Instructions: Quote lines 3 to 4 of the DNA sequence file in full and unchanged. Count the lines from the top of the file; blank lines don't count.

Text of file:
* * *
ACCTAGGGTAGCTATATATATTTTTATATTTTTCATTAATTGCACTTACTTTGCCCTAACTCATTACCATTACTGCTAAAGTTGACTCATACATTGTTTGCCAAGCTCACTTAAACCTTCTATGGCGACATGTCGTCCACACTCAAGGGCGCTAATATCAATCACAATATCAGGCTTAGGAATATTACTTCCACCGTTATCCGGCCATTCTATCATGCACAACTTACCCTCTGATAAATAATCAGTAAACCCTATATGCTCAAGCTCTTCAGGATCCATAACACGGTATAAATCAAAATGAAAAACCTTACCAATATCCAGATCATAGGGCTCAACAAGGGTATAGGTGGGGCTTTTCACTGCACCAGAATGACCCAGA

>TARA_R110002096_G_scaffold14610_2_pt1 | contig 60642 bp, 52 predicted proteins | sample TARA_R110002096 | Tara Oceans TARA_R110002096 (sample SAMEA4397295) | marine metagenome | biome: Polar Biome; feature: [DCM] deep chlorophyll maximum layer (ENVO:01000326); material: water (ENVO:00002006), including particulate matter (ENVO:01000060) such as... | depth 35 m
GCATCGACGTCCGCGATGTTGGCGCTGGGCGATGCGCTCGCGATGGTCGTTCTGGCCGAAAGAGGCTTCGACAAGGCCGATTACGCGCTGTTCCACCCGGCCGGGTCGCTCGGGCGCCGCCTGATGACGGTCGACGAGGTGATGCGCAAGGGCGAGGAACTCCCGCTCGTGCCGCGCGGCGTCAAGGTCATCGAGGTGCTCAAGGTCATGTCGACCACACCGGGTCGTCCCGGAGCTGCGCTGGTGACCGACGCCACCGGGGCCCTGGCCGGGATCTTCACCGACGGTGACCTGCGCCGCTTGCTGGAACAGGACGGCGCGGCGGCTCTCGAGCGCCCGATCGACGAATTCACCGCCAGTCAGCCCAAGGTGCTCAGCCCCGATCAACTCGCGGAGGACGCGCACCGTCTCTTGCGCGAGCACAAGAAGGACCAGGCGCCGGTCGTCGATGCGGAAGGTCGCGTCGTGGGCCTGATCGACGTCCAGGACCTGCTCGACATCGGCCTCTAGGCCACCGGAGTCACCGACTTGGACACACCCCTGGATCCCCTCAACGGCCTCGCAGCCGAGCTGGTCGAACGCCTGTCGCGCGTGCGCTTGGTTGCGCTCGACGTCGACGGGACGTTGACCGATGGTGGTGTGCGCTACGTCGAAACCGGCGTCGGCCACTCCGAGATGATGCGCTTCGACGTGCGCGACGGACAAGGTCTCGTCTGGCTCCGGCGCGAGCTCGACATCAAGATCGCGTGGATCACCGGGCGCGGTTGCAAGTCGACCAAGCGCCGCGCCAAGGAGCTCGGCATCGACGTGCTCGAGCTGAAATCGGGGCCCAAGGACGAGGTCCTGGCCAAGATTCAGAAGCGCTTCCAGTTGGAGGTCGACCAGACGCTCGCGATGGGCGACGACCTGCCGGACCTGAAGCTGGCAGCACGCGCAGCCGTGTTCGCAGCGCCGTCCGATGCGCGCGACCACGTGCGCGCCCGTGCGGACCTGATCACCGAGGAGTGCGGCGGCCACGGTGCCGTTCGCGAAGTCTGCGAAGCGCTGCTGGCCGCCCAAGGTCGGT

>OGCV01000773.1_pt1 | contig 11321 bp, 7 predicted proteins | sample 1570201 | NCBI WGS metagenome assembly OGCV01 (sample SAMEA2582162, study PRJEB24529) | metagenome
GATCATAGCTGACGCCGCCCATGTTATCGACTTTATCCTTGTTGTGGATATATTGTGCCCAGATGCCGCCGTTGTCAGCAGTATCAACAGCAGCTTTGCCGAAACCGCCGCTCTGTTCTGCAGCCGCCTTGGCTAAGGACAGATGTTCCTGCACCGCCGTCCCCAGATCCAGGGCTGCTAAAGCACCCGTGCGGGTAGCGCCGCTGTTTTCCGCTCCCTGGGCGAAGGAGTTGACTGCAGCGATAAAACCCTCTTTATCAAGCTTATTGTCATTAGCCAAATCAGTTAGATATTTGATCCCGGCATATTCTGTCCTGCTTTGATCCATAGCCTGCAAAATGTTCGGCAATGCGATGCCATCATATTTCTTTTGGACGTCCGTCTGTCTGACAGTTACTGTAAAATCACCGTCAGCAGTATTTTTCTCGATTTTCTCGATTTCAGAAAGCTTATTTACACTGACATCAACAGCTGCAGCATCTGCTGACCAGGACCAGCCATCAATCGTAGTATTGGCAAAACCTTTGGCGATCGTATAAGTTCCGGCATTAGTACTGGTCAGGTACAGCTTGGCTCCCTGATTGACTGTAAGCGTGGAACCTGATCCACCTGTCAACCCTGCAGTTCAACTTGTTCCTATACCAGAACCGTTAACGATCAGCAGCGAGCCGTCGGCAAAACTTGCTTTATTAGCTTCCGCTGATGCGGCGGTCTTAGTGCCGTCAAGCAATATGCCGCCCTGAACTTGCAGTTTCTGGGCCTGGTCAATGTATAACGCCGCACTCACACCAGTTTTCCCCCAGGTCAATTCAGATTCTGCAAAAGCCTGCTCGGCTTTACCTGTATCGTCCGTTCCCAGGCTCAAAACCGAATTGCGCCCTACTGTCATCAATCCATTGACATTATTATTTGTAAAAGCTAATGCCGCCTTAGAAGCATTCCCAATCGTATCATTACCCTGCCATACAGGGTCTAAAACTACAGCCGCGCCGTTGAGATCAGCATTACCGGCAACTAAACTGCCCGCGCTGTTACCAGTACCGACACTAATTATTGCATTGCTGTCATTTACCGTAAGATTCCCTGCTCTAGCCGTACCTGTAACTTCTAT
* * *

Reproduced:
GCATCGACGTCCGCGATGTTGGCGCTGGGCGATGCGCTCGCGATGGTCGTTCTGGCCGAAAGAGGCTTCGACAAGGCCGATTACGCGCTGTTCCACCCGGCCGGGTCGCTCGGGCGCCGCCTGATGACGGTCGACGAGGTGATGCGCAAGGGCGAGGAACTCCCGCTCGTGCCGCGCGGCGTCAAGGTCATCGAGGTGCTCAAGGTCATGTCGACCACACCGGGTCGTCCCGGAGCTGCGCTGGTGACCGACGCCACCGGGGCCCTGGCCGGGATCTTCACCGACGGTGACCTGCGCCGCTTGCTGGAACAGGACGGCGCGGCGGCTCTCGAGCGCCCGATCGACGAATTCACCGCCAGTCAGCCCAAGGTGCTCAGCCCCGATCAACTCGCGGAGGACGCGCACCGTCTCTTGCGCGAGCACAAGAAGGACCAGGCGCCGGTCGTCGATGCGGAAGGTCGCGTCGTGGGCCTGATCGACGTCCAGGACCTGCTCGACATCGGCCTCTAGGCCACCGGAGTCACCGACTTGGACACACCCCTGGATCCCCTCAACGGCCTCGCAGCCGAGCTGGTCGAACGCCTGTCGCGCGTGCGCTTGGTTGCGCTCGACGTCGACGGGACGTTGACCGATGGTGGTGTGCGCTACGTCGAAACCGGCGTCGGCCACTCCGAGATGATGCGCTTCGACGTGCGCGACGGACAAGGTCTCGTCTGGCTCCGGCGCGAGCTCGACATCAAGATCGCGTGGATCACCGGGCGCGGTTGCAAGTCGACCAAGCGCCGCGCCAAGGAGCTCGGCATCGACGTGCTCGAGCTGAAATCGGGGCCCAAGGACGAGGTCCTGGCCAAGATTCAGAAGCGCTTCCAGTTGGAGGTCGACCAGACGCTCGCGATGGGCGACGACCTGCCGGACCTGAAGCTGGCAGCACGCGCAGCCGTGTTCGCAGCGCCGTCCGATGCGCGCGACCACGTGCGCGCCCGTGCGGACCTGATCACCGAGGAGTGCGGCGGCCACGGTGCCGTTCGCGAAGTCTGCGAAGCGCTGCTGGCCGCCCAAGGTCGGT

>OGCV01000773.1_pt1 | contig 11321 bp, 7 predicted proteins | sample 1570201 | NCBI WGS metagenome assembly OGCV01 (sample SAMEA2582162, study PRJEB24529) | metagenome